Patrick Duffy and Linda Purl cuddled together like their four-year romance started just last week. When the couple plugged Duffy's Dough, a sourdough-starter business with all net profits going to charity, they acted like kids opening their first lemonade stand. But the TV veterans were at their cutest when they talked about the Great American Songbook, which Purl will pull from when she performs Saturday at Crooners Supper Club.

Purl, who has played everything from Fonzie's girlfriend on "Happy Days" to Pam's mom on "The Office," is spending more time these days on her cabaret act, a celebration of some of her favorite artists, like Doris Day and Anita O'Day. She'll most likely be showcasing tunes from her new album, "This Could Be the Start."

Purl and Duffy, best known as Bobby Ewing on "Dallas," chatted in a Zoom call last month from the edge of a bed in their New York home.

Q: Linda, does your interest in jazz go way back?

Purl: It was the soundtrack to my childhood. I grew up in Japan. That's where my dad's job was. They didn't miss America much, but they loved having the Great American Songbook on the turntable. A lot of Broadway and Sérgio Mendes. Every Sunday on Japanese television, curiously, "The Andy Williams Show" was on. All the greats, Rosemary Clooney, Anita O'Day, Tony Bennett.

Q: Kids can go one of two ways. They can embrace their parents' music or rebel against it.

Purl: I loved it. The more jazz, the better. Also, Japan was crazy for it. In the early '60s, there was a huge interest in all things Western. Jazz was like crack over there. It personified the freedom and outrageousness and ambition of America.

Q: Patrick, did you also listen to that kind of music growing up?

Duffy: I was raised in Montana. Once a year, my parents would go to Las Vegas for a week, specifically to hear Dean Martin and Frank Sinatra. They'd gamble and get drunk and wind their way back to Montana. I got half of that and the other half was honky-tonk on the jukebox.

Q: When you're a kid in Montana, do you have to keep it a secret that you like Broadway tunes?

Duffy: The tap shoes gave it away.

Q: Can you carry a tune, Patrick?

Purl: Yes, he can.

Duffy: I couldn't hit a note with a snow shovel. I know my limitations.

Q: There was never a musical episode of "Dallas"?

Duffy: The two things you never do on a show like that is you never sing and you never dance. And I danced, unfortunately. We're supposed to be at a disco. They cut the music off when we were shooting, so I had to dance without it. You feel so stupid and you end up looking the same way you feel.

Q: Do you two have a song that you have a special connection to?

Duffy: "You Fascinate Me So." There's a lyric in it that goes, "from your eyebrow to your toe." She changes it sometimes to "from your shoulder to your toe." That's a reference to one of our first meetings.

Q: How did you two meet?

Duffy: We had been orbiting around each other as business acquaintances for 50 years. Then we met just before the coronavirus hit at a celebrity thing. For months we communicated online, overcoming all that initial relationship stuff. By the time I jumped into the car and drove to her doorstep in Colorado, we had crossed so many hurdles.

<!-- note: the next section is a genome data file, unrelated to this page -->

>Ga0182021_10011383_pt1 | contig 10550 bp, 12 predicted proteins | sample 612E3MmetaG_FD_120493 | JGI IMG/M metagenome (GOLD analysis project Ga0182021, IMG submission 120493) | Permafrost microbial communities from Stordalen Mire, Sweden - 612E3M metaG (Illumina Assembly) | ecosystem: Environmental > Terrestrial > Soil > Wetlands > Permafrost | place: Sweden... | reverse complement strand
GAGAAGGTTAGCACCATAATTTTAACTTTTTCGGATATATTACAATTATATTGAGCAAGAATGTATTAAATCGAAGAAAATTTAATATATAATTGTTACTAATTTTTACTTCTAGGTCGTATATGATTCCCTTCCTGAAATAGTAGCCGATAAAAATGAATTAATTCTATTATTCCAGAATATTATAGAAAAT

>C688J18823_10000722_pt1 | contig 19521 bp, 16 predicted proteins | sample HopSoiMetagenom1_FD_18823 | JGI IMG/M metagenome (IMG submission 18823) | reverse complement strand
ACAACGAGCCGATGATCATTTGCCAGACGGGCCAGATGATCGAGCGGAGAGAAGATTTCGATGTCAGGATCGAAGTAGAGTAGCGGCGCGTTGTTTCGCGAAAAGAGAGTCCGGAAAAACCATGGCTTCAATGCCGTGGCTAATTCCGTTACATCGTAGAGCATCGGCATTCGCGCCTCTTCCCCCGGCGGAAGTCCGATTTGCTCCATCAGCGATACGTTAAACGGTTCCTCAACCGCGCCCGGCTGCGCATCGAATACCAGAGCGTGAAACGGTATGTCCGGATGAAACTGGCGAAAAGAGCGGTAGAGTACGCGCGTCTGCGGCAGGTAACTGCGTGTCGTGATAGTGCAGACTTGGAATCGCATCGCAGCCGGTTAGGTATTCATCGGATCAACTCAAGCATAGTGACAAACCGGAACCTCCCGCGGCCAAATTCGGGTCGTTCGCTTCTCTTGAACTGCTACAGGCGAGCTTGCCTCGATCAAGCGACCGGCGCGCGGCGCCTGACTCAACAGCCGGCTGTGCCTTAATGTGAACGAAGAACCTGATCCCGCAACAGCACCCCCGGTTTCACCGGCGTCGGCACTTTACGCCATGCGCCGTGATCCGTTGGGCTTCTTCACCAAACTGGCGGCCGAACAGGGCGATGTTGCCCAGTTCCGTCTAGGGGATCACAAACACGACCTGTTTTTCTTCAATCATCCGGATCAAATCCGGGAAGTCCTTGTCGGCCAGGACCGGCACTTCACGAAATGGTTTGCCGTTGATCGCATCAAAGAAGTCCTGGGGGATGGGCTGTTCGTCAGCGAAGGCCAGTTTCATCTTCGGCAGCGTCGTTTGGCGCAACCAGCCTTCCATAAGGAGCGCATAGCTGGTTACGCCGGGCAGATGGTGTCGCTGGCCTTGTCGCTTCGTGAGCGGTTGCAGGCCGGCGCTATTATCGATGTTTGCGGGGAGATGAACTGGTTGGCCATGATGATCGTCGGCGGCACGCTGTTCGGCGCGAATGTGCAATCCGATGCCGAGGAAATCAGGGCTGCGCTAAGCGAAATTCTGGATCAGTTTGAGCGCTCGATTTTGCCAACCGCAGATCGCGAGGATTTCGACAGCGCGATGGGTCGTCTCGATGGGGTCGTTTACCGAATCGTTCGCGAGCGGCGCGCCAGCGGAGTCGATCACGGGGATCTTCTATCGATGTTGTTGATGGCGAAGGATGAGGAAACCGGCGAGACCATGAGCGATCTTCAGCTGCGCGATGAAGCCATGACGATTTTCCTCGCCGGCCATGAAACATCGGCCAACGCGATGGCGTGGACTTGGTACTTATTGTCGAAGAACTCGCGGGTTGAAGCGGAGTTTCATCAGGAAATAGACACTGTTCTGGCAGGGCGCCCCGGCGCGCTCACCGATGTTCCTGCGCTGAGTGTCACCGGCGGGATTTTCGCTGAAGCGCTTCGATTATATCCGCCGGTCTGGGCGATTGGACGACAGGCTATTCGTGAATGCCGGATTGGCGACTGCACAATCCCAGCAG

Q: What do you two listen to around the house?

Purl: In the mornings, it's classical. Then right around tea time or cocktail hour, it's jazz.

Q: Were there artists that you introduced each other to?

Purl: Kurt Elling for Patrick. I'm crazy for him. Patrick has introduced me to westerns.

Duffy: The two that I was most eager to share was "The Man Who Shot Liberty Valance" and "The Wild Bunch." And "Tombstone." Part of my love for westerns comes from my heritage but it's the same pure storytelling that her music has. It's unvarnished and accessible to everybody. That's why "Dallas" was such a hit, that crossover feeling of comfort.

Q: Speaking of westerns, Linda did a terrific job in the miniseries "Young Pioneers," by Laura Ingalls Wilder's daughter that was based on some incidents that happened in Minnesota.

Purl: That's the show Patrick turned down!

Duffy: I was offered the part of playing her husband. I turned it down and took "Dallas" instead. It was a crap shoot at the time.

Q: Patrick, we lost Suzanne Somers last year. What was it like working with her on "Step by Step"?

Duffy: She was one of the smartest people in terms of managing her career and understanding the business of television. She and her husband, Alan, were the perfect couple. She used to refer to herself as "Alan's Suitcase Full of Ties." Alan would pull up, open the suitcase and out comes Suzanne Somers to sell perfume, books, kitchen utensils, ThighMaster. After her career tanked, she went to Las Vegas to reinvent herself. Alan said you have to end every show with "America the Beautiful" because then they could advertise standing ovations at every show. We became absolute best friends. Larry Hagman was my best friend on "Dallas." She became my Larry.

Q: Are you two still doing "The Bold and the Beautiful" together?

Duffy: Our characters are not dead yet.

Q: And as we know from "Dallas," killing off a character doesn't mean they are finished. You're living proof.

Duffy: I'm dying proof.

Linda Purl: This Could Be the Start

When: 7 p.m. Sat.

Where: Crooners Supper Club, 6161 Hwy. 65 NE., Fridley.

Tickets: $35-$45.